According to various embodiments described herein, a fluidized bed is used to deliver particles as shown in FIG. 4B. Creating a fluidized bed can be accomplished by adding a gas 487 to a container 480 with the particles 475. For example, a carrier gas such as nitrogen can be added to the container 480 to levitate and transport the particles 475. In some cases, the gas 487 can impart a charge to the particles 475. This can be achieved through triboelectric charging and/or electric field charging, for example. The fluidized bed is used to elevate the particles 475 and an airjet may be used to transport the elevated particles into an airstream. The particles 475 then adhere to liquid droplets 490 ejected from a liquid ejector onto a medium 485. The combination of the liquid droplets and the particles may be cured to fix the combination of liquid droplets 490 and particles 475 onto the medium 485. In some cases, an airjet is used to remove 477 excess particles before and/or after the curing process. The airjet used to transport the particles into the airstream may be the same or different than the airjet used to remove excess particles. This particle dispersment technique can be combined with inkjet or other types of liquid ejector systems.

According to various embodiments described herein, the liquid ejector is within the particle ejector. For example, the liquid ejector may be inside of a particle ejector such that the particles surround the liquid droplets as the droplets are ejected from the device. FIG. 5 illustrates an example in which the liquid ejector is within the particle ejector. As described above with regard to FIG. 3, the liquid ejector includes a reservoir 530 that holds the liquid. The liquid then passes through an orifice 560 into cavity 562. The liquid droplets are ejected through the nozzle 565. The liquid in the liquid ejector device is bound by walls 570.

Surrounding the liquid ejector is a particle ejector. Particles 540 are moved along the device via a propellant, for example. The particles and the propellant are disposed between the walls 570 of the liquid ejector and walls 510 of the particle ejector. The particles move along the device until exiting the device at the nozzle 535. The resulting output from the combined liquid and particle device is a combination of the liquid droplets 530 surrounded by the propellant stream 545. The particles 545 and the propellant create a laminar flow around the exit point of the nozzle 535 so the liquid droplets 530 are entrained inside the air stream. The propellant surrounding the liquid droplets may increase the precision of the droplet placement allowing more distance between the liquid ejector and the medium than in a system having only a liquid ejector.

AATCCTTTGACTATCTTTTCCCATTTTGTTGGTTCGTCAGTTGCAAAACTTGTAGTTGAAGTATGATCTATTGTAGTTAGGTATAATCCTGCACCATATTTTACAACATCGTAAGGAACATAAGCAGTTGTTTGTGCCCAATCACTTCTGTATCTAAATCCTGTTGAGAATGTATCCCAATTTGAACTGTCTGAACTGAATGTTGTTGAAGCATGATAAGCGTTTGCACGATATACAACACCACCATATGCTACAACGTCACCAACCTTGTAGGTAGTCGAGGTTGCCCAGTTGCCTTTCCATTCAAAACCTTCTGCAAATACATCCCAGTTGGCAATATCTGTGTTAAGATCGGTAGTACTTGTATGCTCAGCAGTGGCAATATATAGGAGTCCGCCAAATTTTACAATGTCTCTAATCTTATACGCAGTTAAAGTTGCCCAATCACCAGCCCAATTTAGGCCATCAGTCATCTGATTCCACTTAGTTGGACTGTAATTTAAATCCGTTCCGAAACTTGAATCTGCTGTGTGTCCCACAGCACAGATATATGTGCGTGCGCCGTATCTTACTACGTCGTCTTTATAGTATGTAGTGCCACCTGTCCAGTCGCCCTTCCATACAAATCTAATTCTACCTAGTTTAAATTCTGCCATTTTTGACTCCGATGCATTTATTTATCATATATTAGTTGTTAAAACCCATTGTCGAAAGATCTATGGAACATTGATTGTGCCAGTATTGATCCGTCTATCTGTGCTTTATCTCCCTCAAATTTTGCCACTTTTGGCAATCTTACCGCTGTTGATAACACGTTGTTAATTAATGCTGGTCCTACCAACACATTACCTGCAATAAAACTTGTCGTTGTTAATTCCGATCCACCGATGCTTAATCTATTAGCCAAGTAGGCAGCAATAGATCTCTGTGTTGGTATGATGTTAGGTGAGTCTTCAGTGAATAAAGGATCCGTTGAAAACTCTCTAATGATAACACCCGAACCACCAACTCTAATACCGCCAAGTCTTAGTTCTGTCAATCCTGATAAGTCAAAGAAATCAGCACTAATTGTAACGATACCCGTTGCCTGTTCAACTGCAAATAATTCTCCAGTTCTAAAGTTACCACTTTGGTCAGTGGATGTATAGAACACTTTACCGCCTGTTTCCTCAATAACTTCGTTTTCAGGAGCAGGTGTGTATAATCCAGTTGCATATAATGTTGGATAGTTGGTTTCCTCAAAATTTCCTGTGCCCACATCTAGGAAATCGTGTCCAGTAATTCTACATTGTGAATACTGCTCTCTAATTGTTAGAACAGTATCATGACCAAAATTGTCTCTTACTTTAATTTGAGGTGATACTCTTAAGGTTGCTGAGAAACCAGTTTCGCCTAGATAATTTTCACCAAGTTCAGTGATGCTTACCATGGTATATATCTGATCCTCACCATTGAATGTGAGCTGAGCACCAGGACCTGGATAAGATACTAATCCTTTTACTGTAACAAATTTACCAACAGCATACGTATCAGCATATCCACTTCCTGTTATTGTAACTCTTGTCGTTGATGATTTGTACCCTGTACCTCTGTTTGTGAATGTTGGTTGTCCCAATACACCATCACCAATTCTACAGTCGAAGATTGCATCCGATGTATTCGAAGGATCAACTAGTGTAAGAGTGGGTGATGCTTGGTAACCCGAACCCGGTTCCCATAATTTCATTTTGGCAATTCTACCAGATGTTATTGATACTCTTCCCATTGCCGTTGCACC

According to various embodiments, the particle delivery device and the liquid ejector are independently controlled by a controller. FIG. 6 illustrates a system 600 that shows a controller 630 that is configured to independently control the particle delivery device 610 and the liquid ejector 620. In some cases, only a portion of the liquid droplets are coated with the particles. The controller 630 can control when the delivery device 610 is activated. The controller 630 may be configured to eject a certain ratio of solid to liquid. This ratio may be capable of being changed depending on the application. The controller 630 may control the timing of the ejection of the liquid droplets and/or the particles. In some cases, the controller 630 is configured to spatially vary the ratio of the liquid droplets to the particles on a surface of the medium. This may be done to create a first portion of the medium having a first property and a second portion of the medium having a second property. For example, the first portion of the medium may have a surface texture that differs from the surface texture of the second portion of the medium. In some cases, some portions of the medium only have liquid droplets while other portions have the combined liquid and solid combination. According to various implementations, adjusting the solid ratio increases the viscosity of the mixture of solid and liquid and can help control the impact size and adhesion at the surface of the medium. The controller may also be configured to control a curing device 640 that cures the combination of liquid droplets and particles onto the medium.

FIG. 7A illustrates a printing system that incorporates a liquid ejection system and a particle delivery system. In this example, the liquid ejector system 705 includes three separate liquid ejectors. Each liquid ejector includes an ink course 710, 712, 714, a PZT actuator 730, 732, 734 and an array of nozzles 745, 747, 749 disposed in a nozzle plate 740. Each of the separate liquid ejectors may be configured to eject liquid having a different property. For example, each liquid ejector system may be configured to eject liquid having a different color. In some cases, the separate liquid ejectors are configured to eject liquid droplets 760 at different locations on the medium 750. While the system illustrated in FIG. 7A shows three separate liquid ejectors, it is to be understood that there could be a different number of liquid ejectors. The liquid ejectors may be configured to eject low viscosity liquids such as inks, UV gels, binders, and/or any combination in high resolution patterns onto the medium 750.